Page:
All of the buildings, all of those cars
were once just a dream
in somebody's head
Mercy Street - Peter Gabriel


5 minutes read

Pic 1

Warning: Before you get to enthusiastic… There is no integration at all with the VDP. This is alpha code and for experimenting only!

Bernardo Kastrup very kindly provided me with a beta version of the AgonLight hardware. It seemed only logical to try out Nuttx on the AgonLight(2) as well. And this turned out to be surprisingly easy now that I got NuttX working on my Z20X computer.

Setup of the AgonLight(2)

The AgonLight(2) loaded with the current state of the NuttX code talks via UART1 at 57.600 bps 8N1 to the outside world. Not via UART0 which is connected to the VDP! UART1 is available on the GPIO connector with:

    3.3V = pin 1
    GND  = pin 2
    Rx   = pin 17
    Tx   = pin 18

Available configurations

So far, I implemented the following configurations for the AgonLight:

  • agonlight:hello
  • agonlight:nsh
  • agonlight:nsh_builtin_hello
  • agonlight:nsh_basic


This is one of the smallest NuttX configurations, ideal for finding out if it will compile and run on new hardware. It simply prints something to the terminal and then runs forever in the idle loop. I decided to make the output a bit more colourful though by using a few ANSI colour escape codes.

A fancy Hello from NuttX on the AgonLight.

Note: I’m using picocom as terminal emulator instead of minicom. I found that minicom didn’t interpret the ANSI colour codes like picocom does.


Now that the hello configuration has proven that we can have a successful compile and run of NuttX on the AgonLight(2), it’s time for something more ambitious, the nsh shell:

NSH running on the AgonLight(2).


NuttX also offers the possibility to built in apps inside the nsh shell. Lets try to add the hello application to nsh:

NSH with the hello app built in.


The apps/interpreters directory contains the implementation of 2 basic interpreters.

  • bas which is fully fledged BASIC interpreter by Michael Haardt
  • mini basic by Malcolm McLean

Unfortunately, both of them showed the limitation of the Zilog ZDS II tools.

Compiling bas proved to be a real challenge for the ageing C compiler. After finding workarounds for e.g. missing wchar.h files, the C compiler finally gave up and suggested contacting Zilog for technical support …

Compiling mini basic was a lot easier but is a lot more restrictive in its use. E.g. you can’t enter some kind of an editor to write the code in and then just run it. You need to give mini basic a file at the command line which it then will read and execute. The build also offers the option to compile in a basic program to avoid having to specify a path to a file containing the basic code. That’s what I opted for.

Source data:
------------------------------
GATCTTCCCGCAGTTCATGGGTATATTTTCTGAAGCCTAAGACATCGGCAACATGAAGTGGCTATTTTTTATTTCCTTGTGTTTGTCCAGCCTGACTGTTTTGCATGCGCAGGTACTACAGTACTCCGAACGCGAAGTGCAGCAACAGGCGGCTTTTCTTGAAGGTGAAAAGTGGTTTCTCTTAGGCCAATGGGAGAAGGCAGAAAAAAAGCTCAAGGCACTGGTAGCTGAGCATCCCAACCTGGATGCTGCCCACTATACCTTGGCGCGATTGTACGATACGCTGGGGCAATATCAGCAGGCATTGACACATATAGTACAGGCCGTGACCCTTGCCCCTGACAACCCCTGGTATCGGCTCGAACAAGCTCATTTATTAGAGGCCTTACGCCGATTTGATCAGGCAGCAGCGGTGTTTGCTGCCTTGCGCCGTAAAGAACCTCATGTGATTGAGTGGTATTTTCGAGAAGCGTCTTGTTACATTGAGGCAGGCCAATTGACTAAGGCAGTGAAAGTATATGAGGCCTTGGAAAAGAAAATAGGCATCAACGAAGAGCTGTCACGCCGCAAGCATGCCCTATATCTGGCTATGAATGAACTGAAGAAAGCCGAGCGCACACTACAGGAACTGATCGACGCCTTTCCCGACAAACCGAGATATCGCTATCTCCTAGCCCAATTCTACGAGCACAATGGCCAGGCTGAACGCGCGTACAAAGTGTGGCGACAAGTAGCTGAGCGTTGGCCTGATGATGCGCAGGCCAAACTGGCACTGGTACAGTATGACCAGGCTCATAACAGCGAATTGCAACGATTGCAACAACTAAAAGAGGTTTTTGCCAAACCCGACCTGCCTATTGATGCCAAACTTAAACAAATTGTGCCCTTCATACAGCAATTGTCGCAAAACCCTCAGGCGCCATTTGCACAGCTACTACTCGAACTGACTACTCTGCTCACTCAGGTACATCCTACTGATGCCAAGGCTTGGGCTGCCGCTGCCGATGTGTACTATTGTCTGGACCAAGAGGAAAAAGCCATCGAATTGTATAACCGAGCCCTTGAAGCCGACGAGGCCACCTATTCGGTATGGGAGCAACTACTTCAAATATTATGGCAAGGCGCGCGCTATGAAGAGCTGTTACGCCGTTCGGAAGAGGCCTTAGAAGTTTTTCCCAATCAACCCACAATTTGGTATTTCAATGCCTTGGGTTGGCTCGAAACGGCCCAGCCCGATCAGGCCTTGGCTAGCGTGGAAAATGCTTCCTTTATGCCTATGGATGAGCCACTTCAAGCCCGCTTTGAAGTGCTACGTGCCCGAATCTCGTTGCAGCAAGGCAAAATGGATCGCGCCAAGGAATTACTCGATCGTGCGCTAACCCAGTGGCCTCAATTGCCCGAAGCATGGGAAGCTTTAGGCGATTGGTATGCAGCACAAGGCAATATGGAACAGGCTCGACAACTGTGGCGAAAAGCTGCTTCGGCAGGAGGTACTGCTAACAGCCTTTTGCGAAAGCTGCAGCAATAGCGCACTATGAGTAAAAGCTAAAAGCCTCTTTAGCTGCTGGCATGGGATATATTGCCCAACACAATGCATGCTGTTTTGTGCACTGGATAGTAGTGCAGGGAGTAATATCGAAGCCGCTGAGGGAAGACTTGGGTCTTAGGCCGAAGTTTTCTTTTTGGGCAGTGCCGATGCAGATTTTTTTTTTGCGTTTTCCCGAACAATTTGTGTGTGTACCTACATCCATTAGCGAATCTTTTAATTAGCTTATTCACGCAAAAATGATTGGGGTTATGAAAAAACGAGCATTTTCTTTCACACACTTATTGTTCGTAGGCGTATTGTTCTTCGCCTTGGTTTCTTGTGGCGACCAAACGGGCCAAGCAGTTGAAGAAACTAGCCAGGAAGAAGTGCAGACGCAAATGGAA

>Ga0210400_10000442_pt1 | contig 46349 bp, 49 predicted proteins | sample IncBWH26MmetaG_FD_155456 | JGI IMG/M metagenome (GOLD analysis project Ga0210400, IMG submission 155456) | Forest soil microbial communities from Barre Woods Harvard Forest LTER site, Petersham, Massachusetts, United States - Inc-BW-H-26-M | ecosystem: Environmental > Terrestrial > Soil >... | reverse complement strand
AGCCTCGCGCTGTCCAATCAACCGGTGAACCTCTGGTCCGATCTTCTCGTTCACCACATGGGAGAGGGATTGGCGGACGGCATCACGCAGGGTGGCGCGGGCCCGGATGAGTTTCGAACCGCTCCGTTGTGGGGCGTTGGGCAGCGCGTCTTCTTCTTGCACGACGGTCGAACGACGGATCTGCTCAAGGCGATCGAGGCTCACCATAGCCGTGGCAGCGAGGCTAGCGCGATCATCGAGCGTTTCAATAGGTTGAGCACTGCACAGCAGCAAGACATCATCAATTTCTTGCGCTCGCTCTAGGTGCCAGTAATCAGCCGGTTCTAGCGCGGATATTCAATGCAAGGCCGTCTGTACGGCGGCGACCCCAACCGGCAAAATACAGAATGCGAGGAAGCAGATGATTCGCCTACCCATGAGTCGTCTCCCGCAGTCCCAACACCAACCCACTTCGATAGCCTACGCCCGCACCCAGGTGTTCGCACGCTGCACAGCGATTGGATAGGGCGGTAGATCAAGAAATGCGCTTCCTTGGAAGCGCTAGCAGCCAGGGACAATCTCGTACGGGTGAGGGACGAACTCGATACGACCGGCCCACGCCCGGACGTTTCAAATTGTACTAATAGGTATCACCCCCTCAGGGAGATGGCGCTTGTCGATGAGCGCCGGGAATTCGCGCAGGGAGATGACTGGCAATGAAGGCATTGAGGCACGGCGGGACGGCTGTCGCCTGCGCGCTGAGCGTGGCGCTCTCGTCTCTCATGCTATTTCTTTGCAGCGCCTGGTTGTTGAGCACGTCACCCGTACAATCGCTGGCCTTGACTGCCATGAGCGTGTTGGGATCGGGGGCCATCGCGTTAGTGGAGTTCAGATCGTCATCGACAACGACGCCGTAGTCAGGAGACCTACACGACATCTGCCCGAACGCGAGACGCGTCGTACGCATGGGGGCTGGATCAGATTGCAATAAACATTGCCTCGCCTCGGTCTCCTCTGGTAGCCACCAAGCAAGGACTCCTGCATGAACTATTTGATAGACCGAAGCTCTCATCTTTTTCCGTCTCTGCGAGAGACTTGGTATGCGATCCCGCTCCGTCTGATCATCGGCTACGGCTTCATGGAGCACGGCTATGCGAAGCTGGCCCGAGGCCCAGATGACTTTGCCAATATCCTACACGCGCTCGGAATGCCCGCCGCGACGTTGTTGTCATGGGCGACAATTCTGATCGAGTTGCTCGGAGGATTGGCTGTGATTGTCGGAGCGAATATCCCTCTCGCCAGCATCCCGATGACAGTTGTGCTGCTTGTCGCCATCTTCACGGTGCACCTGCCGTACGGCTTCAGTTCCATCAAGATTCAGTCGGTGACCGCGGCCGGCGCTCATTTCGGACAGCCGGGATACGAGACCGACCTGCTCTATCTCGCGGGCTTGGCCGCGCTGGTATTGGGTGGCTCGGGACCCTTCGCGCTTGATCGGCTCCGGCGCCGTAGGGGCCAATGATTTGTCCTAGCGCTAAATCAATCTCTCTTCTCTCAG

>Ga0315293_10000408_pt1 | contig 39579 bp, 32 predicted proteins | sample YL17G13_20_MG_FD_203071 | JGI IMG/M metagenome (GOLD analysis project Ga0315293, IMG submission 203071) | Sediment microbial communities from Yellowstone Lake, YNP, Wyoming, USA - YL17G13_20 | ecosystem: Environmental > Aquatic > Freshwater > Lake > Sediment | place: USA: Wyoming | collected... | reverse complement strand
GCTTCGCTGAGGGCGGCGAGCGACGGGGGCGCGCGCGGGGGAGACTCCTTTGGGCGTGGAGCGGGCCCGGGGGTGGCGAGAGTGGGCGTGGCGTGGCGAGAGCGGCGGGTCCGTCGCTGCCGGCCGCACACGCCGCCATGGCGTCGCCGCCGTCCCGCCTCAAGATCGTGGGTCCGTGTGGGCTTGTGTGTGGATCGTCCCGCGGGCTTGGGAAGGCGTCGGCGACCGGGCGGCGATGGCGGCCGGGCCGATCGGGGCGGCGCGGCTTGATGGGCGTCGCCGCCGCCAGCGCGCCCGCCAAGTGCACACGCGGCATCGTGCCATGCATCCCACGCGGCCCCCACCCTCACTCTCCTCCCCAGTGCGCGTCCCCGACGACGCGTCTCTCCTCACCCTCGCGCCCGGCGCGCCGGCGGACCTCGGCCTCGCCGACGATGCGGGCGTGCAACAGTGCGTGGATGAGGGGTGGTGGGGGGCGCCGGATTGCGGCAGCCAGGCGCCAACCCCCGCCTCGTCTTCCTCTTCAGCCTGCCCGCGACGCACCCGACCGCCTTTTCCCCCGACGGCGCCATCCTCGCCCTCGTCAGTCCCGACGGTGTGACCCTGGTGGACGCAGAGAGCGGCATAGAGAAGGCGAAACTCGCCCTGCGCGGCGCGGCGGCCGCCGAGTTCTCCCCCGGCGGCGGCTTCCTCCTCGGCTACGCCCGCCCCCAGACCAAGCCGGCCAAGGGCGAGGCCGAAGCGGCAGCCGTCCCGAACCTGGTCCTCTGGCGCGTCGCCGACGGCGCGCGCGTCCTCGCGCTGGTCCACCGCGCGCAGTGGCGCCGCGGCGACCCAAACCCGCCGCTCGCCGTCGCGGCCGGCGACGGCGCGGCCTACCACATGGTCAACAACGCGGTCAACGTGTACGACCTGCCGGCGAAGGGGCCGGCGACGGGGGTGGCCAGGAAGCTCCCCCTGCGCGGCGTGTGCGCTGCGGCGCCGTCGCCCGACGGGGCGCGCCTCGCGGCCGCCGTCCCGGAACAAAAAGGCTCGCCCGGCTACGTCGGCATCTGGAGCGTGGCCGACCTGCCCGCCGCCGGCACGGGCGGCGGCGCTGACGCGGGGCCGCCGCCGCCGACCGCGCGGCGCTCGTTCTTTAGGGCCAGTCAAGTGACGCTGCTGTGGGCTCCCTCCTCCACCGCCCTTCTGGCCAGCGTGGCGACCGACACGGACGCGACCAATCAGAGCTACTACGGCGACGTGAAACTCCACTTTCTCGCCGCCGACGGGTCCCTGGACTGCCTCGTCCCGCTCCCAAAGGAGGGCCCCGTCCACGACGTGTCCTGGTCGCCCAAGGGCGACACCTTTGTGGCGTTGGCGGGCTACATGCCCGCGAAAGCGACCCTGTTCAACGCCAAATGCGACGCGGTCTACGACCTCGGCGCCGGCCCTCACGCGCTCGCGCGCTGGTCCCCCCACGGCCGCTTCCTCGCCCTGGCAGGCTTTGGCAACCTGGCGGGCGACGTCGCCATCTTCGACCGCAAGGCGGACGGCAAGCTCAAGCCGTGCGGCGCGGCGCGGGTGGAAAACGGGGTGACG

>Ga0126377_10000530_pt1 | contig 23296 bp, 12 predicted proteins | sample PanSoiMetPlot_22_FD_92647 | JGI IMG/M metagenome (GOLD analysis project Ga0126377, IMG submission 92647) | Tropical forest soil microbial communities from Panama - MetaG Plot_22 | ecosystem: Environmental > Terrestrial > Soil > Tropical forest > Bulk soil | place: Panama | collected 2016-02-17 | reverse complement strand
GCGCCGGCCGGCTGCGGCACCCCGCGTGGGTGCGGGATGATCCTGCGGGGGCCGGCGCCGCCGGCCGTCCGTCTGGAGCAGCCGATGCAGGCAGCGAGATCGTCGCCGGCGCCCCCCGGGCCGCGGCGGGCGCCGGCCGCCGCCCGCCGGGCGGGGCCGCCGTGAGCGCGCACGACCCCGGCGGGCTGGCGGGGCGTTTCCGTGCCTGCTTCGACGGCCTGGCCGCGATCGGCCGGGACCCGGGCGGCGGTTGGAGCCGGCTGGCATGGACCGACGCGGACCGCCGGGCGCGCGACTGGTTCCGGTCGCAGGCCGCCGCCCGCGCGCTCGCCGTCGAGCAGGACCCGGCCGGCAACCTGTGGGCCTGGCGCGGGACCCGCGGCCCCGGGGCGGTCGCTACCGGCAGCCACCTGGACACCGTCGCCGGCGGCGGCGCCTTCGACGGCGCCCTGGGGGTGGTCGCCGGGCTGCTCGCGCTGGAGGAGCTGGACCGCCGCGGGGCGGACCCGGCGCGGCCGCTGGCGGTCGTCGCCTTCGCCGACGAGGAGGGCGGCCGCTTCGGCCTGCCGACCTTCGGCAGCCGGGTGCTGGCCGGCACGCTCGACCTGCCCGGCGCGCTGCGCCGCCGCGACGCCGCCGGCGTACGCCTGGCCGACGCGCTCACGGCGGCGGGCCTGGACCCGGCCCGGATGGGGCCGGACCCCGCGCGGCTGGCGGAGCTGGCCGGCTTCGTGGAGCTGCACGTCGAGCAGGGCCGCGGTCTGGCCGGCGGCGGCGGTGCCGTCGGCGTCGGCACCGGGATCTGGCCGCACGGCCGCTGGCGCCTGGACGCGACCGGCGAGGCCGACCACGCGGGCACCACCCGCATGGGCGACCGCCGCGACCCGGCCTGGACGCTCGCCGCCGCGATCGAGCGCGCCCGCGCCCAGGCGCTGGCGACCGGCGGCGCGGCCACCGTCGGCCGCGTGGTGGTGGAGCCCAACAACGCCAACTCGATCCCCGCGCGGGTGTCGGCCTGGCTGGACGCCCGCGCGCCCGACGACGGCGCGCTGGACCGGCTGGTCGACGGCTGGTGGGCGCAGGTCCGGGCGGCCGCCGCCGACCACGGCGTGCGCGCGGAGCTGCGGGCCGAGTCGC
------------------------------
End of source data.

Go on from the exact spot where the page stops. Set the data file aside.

The BASIC program can be entered in the script.c file and I simply wrote this code:

static FAR char *script =
  "10 REM Test Script\n"
  "20 REM Tests the Interpreter\n"
  "30 REM By Malcolm Mclean\n"
  "40 PRINT \"\"\n"
  "50 PRINT \"############################\"\n"
  "60 PRINT \"# NuttX rocks on the eZ80! #\"\n"
  "70 PRINT \"############################\"\n"
  "80 PRINT \"\"\n"
  "90 PRINT \"Press enter to return to the NSH shell.\"\n";

After compiling, this mini basic is now available as a built in application of nsh:

NSH with the minibasic app built in.

The obvious question now is of course if BBC Basic can be added. The only potential problem I can see so far is that the current BBC Basic for the Z80 is running in Z80 mode (16 bit), not eZ80 (24 bit) and I have no idea if NuttX is happy running processes for both Z80 and eZ80 modes at the same time. This might be solved soon however since a port of BBC Basic to the eZ80 mode is currently underway.

If mixing Z80/eZ80 modes is possible in NuttX then maybe CP/M could simply become a task under NuttX while the eZ80 is doing other things as well. Not bad for an 8 bit CPU with a 40 year heritage…

Closing thoughts

This was a journal of my journey in NuttX land of the past 5 weeks. A lot of long evenings of compiling, reconfiguring, applying small changes and compiling again, trying to understand what’s happening, how things are supposed to build and work together.

I’m happy I got this far since this opens a lot of new possibilities for the eZ80 simply because of the treasure trove of high quality code [that I don’t have to write anymore]. I’m taking a slight pause though to catch my breath, explore other things and think of what to do next with NuttX (AgonHeavy anyone?).

Something else to consider. This was a port of NuttX version 9.1.1. NuttX is currently at 12.x. Maybe I should do some exploring to see if newer versions have new options that are desirable and then attempt to update the build system for a newer version of NuttX as well.

The code

What I did was simply downloading the source code tarballs for both nuttx and apps of version 9.1.1.

After extracting both tarballs, I initialized a git repo of it. Then I created my own branch ccc_dev_branch and used this branch to check in all my small modifications that lead to a NuttX that can compile, and finally works on the eZ80, under wine on Linux using the official ZDS II tools from Zilog.

You can find the git repo here.


Although I verified the build on 2 separate PC’s (but using the same Manjaro Linux Distro) I can’t guarantee it will work for everyone. I guess, the best I can say in such circumstances is: It works on my computer: ¯\\_(ツ)_/¯

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